Just Andersen and the secret recipe for disko metal

Disko Bay in Greenland inspired the name for the special metal mixture that Danish silversmith Just Andersen invented – disko metal. He took the recipe with him to the grave, so we don’t know the precise mix that made up the alloy. But we do know that it included certain proportions of lead, tin and antimony.

Just Andersen (1884-1943) lived the first part of his life in Greenland before the whole family pulled up sticks and moved to Denmark. After training as both a sculptor and silversmith at the Danish School of Arts and Crafts and the Royal Danish Academy of Fine Arts he worked for the Danish silversmiths and goldsmiths A. Michelsen and P. Hertz, before starting his own workshop in 1918. A workshop that in its time was just as popular as the famous Danish silversmiths Georg Jensen. Not that Just Andersen worked that much in silver. He’d fallen in love with golden bronze and the less expensive imitation he’d invented himself, disko metal.

Disko metal made decorative arts affordable, allowing the average person to invite Just Andersen into their living rooms. Georg Jensen’s silver was the exclusive preserve of the super rich. Just Andersen’s bronze and in particular his items in disko metal were accessible to the middle classes as well as the better -heeled of the working classes. This gave a much bigger customer base and thereby greater output.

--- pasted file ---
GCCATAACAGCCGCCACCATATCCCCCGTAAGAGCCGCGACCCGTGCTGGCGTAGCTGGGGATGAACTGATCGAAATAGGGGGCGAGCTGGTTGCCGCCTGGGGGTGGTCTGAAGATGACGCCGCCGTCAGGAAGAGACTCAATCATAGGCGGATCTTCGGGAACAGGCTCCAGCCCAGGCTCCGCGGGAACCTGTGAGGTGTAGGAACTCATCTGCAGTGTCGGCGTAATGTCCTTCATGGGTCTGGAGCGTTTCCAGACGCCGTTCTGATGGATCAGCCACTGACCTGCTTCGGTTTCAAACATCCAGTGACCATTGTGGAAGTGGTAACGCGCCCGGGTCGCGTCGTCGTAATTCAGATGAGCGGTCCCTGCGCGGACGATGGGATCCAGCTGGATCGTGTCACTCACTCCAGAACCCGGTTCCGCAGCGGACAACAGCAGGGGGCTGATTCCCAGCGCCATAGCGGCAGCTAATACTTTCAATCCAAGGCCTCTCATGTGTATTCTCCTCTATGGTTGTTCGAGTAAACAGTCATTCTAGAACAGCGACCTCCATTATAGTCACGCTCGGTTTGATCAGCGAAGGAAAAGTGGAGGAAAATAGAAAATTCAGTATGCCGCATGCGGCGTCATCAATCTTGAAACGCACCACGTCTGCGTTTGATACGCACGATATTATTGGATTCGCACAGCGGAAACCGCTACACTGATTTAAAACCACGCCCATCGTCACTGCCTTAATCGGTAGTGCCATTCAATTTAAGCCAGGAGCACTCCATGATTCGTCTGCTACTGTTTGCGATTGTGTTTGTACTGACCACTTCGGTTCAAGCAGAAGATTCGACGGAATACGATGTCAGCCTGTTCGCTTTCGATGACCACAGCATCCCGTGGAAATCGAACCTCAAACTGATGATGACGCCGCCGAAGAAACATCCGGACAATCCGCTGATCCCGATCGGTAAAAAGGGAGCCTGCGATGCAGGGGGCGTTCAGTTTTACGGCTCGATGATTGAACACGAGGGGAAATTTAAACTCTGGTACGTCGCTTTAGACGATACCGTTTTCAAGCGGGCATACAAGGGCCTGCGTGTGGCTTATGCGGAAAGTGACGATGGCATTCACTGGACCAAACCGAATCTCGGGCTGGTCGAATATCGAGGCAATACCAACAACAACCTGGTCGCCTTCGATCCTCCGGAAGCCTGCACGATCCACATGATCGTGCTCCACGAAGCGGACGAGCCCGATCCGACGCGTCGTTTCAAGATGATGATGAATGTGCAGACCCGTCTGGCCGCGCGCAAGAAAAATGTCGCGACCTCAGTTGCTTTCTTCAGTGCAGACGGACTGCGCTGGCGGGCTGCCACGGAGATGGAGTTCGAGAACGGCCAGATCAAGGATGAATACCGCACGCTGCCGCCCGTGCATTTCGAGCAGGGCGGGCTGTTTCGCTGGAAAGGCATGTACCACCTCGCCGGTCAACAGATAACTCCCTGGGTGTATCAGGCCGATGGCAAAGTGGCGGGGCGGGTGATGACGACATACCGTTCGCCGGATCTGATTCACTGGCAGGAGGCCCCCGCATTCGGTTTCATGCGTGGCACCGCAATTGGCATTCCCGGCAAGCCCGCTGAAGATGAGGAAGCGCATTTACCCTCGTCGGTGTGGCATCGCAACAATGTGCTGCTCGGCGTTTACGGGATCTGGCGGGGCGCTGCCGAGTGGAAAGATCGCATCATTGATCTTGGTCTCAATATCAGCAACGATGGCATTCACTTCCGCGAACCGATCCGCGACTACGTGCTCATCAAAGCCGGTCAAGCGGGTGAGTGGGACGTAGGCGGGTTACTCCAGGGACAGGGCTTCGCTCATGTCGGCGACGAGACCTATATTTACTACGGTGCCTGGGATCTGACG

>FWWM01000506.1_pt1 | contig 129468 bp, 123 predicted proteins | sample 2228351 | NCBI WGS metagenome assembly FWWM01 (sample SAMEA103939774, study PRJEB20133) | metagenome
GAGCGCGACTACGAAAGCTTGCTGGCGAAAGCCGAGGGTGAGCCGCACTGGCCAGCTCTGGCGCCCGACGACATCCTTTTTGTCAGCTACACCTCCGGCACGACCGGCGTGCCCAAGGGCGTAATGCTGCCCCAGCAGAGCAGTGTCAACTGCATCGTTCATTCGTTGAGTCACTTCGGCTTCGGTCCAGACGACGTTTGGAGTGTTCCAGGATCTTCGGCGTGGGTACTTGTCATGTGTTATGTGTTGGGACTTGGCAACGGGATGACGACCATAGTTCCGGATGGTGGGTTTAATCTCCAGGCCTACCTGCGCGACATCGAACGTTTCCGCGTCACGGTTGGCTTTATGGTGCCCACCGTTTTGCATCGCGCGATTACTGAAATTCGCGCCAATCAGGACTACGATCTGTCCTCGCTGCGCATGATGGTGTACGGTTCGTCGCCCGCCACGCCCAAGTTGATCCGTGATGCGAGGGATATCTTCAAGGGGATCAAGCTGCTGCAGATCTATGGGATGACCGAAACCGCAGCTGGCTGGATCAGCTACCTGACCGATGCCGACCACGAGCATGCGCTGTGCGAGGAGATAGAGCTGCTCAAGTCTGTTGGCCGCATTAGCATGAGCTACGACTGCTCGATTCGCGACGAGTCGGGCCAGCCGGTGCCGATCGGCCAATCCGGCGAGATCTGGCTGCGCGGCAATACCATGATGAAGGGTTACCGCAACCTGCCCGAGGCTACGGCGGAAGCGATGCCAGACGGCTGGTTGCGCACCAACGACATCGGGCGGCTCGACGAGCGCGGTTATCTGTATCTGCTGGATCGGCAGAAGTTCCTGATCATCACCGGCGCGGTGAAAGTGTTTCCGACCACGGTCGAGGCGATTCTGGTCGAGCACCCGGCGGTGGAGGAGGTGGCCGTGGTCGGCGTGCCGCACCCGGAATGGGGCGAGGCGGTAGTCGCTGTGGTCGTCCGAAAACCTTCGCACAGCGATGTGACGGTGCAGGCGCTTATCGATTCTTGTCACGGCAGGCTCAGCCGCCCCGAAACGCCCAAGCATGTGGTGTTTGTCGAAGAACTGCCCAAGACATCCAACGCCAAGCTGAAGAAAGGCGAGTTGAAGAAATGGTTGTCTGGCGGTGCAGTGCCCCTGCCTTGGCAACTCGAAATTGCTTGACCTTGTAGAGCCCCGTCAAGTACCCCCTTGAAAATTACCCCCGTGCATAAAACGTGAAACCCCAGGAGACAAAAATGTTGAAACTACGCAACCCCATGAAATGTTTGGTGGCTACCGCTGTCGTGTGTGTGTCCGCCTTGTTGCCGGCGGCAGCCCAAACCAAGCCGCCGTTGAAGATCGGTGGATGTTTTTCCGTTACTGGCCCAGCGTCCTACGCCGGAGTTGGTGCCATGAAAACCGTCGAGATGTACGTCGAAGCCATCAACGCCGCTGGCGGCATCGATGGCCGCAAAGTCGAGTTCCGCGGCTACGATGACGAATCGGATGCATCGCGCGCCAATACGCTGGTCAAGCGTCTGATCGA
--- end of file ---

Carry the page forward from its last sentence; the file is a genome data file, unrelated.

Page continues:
Just Andersen was classic in his design. Many of his vases, figures and lamp bases were clearly Art Deco in form. A style that was popular in the 1920s and 30s. But also a stylized modernized form of Old Norse without too many swirls and squirls was in tune with the spirit of the times.

Even though disko metal was his favourite material, he wasn’t shy of using other metals too, like tin and silver. He mastered them all.

Just Andersen became a commercial success with shops in Denmark, France, Germany, Italy and USA. He won many prizes for his design, but more often abroad than in Denmark – similar to the situation with several other of Denmark’s great 20th century designers and architects, like Finn Juhl, H. J. Wegner and Verner Panton.

Maybe Danes still don’t fully appreciate Just Andersen? In any case the current interest we can feel raising the bidding for Just Andersen’s finest things is coming from outside Denmark. In the last couple of years we’ve seen very high prices, in particular for his bronze table lamps. Prices we definitely weren’t seeing a couple of years ago. It’s Americans and Japanese who are buying up Just Andersen – possibly to sell them directly on to waiting clients or to stock their shops selling classic design at some of the most expensive addresses in cities like New York and Los Angeles.

Bid on Just Andersen in disko metal or bronze here.

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